Amy Lindsay, the actress featured in films such as Kinky Sex Club, Milf, Carnal Wishes and Sex Sent Me to the ER starred in Sen. Ted Cruz ‘s latest campaign ad entitled “Conservatives Anonymous.” In the ad, the Lindsay said, “Maybe you should vote for more than just a pretty face next time.” Seconds before this story was to be published, the Cruz campaign removed the ad from YouTube.

The Daily Caller also reports that the other conservative senator in the race also has a link to the adult industry.

Jenna Jameson…former porn star recently criticized the $1.1 trillion omnibus federal spending plan, and on Monday, she expressed some serious support for Republican presidential candidate Sen. Marco Rubio.

But she apparently doesn’t like compassionate conservatives.

Jameson told TheDC that she isn’t a fan of Bush.

Though maybe I’m making a mistake by assuming that she’s referring to President Obama’s big-spending predecessor.

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For understandable reasons, the fiscal mess in Greece has dominated the European economic headlines.

But there are other developments that deserve attention. Amazingly, some politicians think Europe’s stagnant economy can be improved with more harmonization, more bureaucratization, and more centralization.

The EU Observer has a story about a French scheme to transform the eurozone into a supranational government.

French president Francois Hollande has called for a stronger more harmonised eurozone… “What threatens us is not too much Europe, but too little Europe,” he said in a letter published in the Journal du Dimanche. He called for a vanguard of countries that would lead the eurozone, which should have its own government, a “specific budget” and its own parliament. …French prime minister Manuel Valls Sunday said…France would prepare “concrete proposals” in the coming weeks. “We must learn the lessons and go much further,” he added, referring to the Greek crisis.

I’m not sure what lessons Monsieur Valls wants people to learn. Greece got in trouble because of big government and excessive intervention.

So why is anyone supposed to believe that adding a new layer of government is going to make Europe more prosperous?

In all likelihood, the French are pursuing this agenda for two selfish reasons.

  1. A “harmonised eurozone” means that all affected nations would have to abide by the same rules, and that inevitably means taxes and regulations are set at the most onerous levels. The French think that’s a good idea because it’s a way of undermining the competitiveness of other eurozone nations.
  2. A eurozone government with a “specific budget” sets the stage for more intergovernmental transfers in Europe. The French think that’s a good idea since they presumably could prop up their decrepit welfare state with money from taxpayers in nations such as Germany, Finland, and the Netherlands.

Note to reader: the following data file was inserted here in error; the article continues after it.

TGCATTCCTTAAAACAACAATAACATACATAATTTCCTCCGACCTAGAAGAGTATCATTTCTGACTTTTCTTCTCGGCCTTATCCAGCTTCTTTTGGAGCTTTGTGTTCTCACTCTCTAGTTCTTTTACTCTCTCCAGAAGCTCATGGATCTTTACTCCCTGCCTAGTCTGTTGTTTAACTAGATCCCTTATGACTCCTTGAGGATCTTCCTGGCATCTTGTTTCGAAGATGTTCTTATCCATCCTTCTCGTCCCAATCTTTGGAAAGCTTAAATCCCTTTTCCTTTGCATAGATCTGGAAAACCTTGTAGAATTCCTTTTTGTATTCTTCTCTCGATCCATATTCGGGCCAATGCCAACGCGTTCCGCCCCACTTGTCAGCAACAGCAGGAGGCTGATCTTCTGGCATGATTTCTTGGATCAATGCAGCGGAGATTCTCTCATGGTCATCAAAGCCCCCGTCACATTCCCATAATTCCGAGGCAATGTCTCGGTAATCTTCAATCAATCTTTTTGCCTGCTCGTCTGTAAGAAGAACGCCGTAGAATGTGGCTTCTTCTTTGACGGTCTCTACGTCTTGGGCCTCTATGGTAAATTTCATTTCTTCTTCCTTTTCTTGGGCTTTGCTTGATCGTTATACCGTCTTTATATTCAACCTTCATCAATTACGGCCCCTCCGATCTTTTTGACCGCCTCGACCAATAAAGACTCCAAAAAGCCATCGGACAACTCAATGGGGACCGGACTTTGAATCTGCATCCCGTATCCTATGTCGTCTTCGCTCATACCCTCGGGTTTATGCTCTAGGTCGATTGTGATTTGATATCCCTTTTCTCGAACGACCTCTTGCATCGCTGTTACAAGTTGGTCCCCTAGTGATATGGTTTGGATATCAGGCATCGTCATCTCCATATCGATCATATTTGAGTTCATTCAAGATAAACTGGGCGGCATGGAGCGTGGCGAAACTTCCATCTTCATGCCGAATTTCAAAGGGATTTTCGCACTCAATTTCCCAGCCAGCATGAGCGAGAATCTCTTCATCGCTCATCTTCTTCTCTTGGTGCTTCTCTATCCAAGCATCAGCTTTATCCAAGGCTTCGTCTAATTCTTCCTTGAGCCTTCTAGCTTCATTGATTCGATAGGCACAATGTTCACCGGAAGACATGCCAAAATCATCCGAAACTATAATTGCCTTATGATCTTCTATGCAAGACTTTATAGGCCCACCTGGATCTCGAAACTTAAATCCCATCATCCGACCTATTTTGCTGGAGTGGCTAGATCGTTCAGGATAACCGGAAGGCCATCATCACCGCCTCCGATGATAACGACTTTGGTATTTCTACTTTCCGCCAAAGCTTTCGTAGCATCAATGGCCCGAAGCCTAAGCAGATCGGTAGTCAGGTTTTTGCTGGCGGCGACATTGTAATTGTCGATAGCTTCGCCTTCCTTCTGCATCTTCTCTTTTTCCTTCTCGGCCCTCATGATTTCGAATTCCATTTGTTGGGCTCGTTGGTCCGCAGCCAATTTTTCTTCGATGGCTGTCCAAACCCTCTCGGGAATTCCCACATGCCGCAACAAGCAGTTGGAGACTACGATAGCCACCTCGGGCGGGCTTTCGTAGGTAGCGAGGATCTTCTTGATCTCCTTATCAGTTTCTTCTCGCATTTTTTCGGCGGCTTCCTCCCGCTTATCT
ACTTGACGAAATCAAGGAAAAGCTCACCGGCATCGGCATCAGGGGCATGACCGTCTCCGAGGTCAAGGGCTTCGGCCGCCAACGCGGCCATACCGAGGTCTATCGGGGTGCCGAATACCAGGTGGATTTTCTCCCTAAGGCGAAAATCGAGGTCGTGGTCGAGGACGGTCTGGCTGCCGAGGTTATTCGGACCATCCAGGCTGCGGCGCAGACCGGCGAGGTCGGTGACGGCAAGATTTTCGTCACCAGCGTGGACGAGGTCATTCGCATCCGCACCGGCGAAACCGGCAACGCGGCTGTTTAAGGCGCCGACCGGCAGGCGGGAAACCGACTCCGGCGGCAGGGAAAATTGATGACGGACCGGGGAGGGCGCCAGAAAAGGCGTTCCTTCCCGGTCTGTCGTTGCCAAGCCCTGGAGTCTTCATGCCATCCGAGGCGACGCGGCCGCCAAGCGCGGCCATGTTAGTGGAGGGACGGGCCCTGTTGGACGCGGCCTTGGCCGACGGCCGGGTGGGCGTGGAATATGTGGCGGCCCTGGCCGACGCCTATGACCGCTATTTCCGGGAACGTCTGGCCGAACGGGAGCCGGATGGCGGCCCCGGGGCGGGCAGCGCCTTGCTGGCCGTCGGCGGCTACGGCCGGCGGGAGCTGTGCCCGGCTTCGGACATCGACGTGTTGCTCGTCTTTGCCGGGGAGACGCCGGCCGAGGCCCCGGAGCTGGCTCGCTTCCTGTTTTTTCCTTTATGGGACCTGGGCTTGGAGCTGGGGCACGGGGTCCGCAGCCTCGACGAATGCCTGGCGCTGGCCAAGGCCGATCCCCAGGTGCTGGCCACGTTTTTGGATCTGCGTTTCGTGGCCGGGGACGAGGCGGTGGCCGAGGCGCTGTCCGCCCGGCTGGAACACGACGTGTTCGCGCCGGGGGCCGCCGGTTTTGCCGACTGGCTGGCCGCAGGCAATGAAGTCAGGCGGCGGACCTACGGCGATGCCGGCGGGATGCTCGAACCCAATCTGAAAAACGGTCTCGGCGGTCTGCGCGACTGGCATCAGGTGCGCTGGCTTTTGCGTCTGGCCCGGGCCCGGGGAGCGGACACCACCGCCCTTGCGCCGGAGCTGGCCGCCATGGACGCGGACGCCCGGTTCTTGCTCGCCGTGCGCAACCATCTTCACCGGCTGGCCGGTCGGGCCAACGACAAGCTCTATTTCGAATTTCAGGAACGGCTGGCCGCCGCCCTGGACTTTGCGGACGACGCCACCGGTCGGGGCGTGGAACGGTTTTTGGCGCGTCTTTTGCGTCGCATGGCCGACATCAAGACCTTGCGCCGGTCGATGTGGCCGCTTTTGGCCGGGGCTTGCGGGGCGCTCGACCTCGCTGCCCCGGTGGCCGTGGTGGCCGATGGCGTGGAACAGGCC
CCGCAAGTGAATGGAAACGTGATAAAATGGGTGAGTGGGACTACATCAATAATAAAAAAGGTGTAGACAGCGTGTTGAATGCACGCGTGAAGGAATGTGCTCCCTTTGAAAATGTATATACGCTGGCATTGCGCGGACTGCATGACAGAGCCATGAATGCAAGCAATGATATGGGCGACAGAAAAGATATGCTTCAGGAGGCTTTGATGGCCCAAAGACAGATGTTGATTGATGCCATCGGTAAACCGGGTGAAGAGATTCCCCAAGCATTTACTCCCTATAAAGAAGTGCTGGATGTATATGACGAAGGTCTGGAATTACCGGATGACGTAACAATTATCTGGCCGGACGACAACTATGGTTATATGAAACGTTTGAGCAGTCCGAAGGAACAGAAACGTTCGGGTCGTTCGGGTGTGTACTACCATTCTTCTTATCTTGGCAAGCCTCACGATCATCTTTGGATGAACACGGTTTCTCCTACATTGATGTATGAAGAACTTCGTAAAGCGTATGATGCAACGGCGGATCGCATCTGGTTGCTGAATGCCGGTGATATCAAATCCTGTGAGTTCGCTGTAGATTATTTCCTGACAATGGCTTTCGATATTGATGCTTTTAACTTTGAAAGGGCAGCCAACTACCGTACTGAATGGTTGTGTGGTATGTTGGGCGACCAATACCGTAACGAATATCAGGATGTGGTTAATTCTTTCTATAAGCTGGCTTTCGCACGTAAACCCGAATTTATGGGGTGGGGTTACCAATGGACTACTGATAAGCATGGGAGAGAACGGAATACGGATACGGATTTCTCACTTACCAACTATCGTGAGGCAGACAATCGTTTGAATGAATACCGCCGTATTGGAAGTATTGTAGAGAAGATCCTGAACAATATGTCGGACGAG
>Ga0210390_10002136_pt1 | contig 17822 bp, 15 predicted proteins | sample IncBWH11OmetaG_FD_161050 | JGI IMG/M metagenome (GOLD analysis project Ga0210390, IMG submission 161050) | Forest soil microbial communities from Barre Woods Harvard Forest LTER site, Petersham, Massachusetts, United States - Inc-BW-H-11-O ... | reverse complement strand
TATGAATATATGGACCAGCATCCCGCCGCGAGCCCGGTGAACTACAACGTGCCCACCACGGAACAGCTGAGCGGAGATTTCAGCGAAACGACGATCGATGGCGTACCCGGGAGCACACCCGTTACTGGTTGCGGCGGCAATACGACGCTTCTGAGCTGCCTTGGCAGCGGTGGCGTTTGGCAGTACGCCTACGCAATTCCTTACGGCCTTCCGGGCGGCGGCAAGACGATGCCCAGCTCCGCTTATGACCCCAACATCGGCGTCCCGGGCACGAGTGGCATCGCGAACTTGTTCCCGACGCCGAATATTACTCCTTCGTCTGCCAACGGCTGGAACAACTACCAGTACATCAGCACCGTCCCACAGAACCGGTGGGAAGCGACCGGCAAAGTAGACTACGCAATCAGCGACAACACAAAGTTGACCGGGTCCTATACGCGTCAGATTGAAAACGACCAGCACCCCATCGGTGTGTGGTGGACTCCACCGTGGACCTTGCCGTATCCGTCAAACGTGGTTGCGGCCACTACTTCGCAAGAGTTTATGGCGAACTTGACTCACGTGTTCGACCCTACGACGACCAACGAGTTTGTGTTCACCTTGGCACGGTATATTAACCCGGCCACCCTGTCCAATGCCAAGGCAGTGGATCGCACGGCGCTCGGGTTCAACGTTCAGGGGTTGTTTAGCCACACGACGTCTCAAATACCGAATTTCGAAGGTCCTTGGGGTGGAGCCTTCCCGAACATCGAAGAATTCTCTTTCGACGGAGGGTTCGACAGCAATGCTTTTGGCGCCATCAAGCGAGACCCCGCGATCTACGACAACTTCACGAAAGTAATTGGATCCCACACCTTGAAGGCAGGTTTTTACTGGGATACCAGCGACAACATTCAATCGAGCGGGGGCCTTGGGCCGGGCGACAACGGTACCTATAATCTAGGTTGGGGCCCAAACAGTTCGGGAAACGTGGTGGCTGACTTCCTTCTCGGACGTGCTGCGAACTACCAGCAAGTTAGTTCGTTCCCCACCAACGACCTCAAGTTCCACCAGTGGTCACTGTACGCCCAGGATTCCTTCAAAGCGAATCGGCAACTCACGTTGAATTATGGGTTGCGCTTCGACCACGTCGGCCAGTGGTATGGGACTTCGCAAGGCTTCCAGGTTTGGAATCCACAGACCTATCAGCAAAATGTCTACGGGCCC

By the way,not all French politicians are totally misguided.

At least one of them is expressing more sensible ideas, as reported by the U.K.-based Telegraph.

France is “the sick man of Europe”, François Fillon, the former centre-Right prime minister, has said in an open letter to French president Francois Hollande, calling for urgent economic reforms.“The Greek tragedy shows that the threat of bankruptcy is not abstract,” according to Mr Fillon… French commentators writing about the Greek crisis in recent days have pointed out that France’s own national debt of more than €2 trillion (£1.4 trillion), amounting to 97.5 per cent of GDP, places it in the same league as Spain and other southern European countries.

By the way, the commentators who are fretting about French debt are focused on the wrong variable. The French disease is big government. High levels of debt are simply a symptom of that disease.

Moreover, I’m not sure that Monsieur Fillon is a credible spokesman for smaller government and free markets since he served during the statist tenure of President Sarkozy.

In any event, if there are any serious reformers in France, they face an uphill battle. As I’ve previously noted, many successful people and aspiring entrepreneurs have left France.

Here’s a news report on the phenomenon.

And just in case you think this is merely anecdotal data, here’s a table showing the nations that lost the most millionaires since 2000.

In the case of China and India, rich people leave because they want to establish a domicile in a developed nation.

But successful people escape France in spite of its first-world attributes.

Let’s now cross the Pyrenees and see what’s happening in Spain.

Our Keynesian friends, as well as other big spenders, are always trumpeting the value of infrastructure projects because they ostensibly pump money into an economy.

I’ve made the point that such outlays should be judged using cost-benefit analysis. Well, it appears that Spain listened to the wrong people. It got a €10,000 return on an infrastructure “investment” of €1,100,000,000.

One of Spain’s “ghost airports”—expensive projects that were virtually unused—received just one bid in a bankruptcy auction after costing about €1.1 billion ($1.2 billion) to build. The buyer’s offer: €10,000. Ciudad Real’s Central airport, about 235 kilometers south of Madrid, became a symbol of the country’s wasteful spending.

Wow, and I thought Social Security was a bad deal.

But Spanish politicians should be known for more than just misguided boondoggles.

Some of them also are working hard to make sure citizens don’t work too hard. Here’s a story from an English-language news outlet in Spain (h/t: Commentator).

Between the hours of 2pm and 5pm you will struggle to find anyone in the Valencian town of Ador; the town’s inhabitants will have taken to their beds to catch their mandatory forty winks. The town’s summer siesta tradition is so deep-rooted the mayor has enshrined his citizen’s right to an afternoon snooze in law. …Ador could be the first town in Spain to actually make taking a siesta obligatory by law. …The new rules also stipulate that children should remain indoors: